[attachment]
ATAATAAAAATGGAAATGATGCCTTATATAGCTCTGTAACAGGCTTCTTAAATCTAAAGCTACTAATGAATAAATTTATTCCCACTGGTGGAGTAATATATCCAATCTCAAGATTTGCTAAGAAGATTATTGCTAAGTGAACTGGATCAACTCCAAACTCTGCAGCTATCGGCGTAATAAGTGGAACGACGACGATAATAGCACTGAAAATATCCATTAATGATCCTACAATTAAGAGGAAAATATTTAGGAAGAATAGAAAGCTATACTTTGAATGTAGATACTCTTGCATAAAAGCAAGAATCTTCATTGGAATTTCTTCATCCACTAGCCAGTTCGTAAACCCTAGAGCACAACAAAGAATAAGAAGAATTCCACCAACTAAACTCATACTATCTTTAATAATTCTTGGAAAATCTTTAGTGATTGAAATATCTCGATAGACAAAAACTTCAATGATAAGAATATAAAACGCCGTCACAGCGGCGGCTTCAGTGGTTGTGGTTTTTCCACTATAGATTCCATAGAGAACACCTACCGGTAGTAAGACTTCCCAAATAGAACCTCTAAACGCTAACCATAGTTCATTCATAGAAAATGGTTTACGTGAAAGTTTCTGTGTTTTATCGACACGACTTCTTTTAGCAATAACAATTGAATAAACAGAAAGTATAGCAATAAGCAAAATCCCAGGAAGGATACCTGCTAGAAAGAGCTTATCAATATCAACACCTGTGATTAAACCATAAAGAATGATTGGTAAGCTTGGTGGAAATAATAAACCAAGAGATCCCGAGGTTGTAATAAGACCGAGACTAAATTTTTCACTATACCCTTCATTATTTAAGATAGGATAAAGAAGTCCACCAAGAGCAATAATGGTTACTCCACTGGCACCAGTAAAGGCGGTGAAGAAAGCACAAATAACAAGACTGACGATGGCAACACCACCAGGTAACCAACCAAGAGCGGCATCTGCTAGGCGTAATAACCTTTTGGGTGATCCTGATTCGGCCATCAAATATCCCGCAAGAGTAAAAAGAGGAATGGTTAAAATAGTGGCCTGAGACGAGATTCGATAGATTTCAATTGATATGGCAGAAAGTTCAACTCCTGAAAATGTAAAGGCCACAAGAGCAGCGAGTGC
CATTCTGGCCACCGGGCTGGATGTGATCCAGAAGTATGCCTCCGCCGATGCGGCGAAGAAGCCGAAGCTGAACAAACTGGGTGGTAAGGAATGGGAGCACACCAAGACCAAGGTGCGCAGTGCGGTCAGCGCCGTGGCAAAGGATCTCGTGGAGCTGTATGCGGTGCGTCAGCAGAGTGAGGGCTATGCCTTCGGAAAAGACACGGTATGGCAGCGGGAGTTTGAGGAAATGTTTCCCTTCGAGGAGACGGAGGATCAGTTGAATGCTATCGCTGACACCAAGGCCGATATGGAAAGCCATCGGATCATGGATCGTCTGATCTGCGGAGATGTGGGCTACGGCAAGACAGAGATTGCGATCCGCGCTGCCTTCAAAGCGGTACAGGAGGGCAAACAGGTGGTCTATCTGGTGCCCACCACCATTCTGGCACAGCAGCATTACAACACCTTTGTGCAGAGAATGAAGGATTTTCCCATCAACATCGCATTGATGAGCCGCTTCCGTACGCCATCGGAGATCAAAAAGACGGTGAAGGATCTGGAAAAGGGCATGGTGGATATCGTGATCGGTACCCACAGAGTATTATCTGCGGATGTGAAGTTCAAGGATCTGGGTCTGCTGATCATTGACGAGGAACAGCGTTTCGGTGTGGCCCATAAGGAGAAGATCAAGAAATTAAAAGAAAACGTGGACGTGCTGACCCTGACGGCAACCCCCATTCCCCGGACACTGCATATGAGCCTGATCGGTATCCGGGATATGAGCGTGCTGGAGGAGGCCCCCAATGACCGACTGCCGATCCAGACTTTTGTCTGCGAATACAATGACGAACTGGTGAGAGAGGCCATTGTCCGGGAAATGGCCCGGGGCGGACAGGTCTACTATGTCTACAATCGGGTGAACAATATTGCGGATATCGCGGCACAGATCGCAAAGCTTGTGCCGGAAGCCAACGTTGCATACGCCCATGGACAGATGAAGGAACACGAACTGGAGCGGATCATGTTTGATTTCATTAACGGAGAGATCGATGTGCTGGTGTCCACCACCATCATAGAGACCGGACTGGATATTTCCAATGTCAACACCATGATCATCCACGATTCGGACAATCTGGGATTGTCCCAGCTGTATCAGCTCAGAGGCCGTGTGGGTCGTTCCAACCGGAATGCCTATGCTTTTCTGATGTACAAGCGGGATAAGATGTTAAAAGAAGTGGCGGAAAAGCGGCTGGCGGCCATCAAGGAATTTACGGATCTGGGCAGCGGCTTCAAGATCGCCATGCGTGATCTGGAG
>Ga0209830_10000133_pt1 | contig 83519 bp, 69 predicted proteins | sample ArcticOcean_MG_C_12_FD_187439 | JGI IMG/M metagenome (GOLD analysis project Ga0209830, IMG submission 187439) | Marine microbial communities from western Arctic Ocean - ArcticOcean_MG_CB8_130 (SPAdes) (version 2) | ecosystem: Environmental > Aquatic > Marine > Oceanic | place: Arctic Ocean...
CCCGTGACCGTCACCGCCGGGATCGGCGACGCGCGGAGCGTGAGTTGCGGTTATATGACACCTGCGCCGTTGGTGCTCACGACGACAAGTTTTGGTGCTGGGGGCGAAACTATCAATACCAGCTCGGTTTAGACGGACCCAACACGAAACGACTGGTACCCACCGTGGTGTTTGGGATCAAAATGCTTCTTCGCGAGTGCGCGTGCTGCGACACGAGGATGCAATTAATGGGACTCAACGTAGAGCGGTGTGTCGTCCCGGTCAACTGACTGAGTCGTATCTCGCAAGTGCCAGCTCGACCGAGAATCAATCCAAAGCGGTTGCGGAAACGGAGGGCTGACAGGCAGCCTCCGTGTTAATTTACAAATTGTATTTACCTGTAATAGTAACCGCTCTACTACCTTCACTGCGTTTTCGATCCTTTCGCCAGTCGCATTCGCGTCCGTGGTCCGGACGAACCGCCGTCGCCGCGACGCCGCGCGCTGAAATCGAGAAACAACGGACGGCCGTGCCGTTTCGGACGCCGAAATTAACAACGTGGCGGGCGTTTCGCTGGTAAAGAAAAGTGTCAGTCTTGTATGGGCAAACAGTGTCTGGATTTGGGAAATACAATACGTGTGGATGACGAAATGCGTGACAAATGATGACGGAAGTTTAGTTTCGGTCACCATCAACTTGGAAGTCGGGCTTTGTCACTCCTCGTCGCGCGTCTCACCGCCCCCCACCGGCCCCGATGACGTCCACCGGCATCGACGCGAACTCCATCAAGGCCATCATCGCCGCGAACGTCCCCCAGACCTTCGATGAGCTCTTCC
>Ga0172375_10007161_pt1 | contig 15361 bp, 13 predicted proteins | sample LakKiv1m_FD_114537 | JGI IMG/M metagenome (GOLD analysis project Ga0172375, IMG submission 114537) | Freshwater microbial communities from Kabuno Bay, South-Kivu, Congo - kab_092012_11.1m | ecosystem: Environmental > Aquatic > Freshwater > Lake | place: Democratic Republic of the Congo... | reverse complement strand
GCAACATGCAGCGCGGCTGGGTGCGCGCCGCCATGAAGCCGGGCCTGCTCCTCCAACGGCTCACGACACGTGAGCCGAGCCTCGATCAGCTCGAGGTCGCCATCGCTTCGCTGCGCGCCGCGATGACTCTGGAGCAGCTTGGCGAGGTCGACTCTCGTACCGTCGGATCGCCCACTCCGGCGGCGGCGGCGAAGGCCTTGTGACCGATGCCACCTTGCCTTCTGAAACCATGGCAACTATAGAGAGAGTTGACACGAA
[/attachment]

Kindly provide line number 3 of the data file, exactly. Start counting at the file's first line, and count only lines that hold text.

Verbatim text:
>Ga0209830_10000133_pt1 | contig 83519 bp, 69 predicted proteins | sample ArcticOcean_MG_C_12_FD_187439 | JGI IMG/M metagenome (GOLD analysis project Ga0209830, IMG submission 187439) | Marine microbial communities from western Arctic Ocean - ArcticOcean_MG_CB8_130 (SPAdes) (version 2) | ecosystem: Environmental > Aquatic > Marine > Oceanic | place: Arctic Ocean...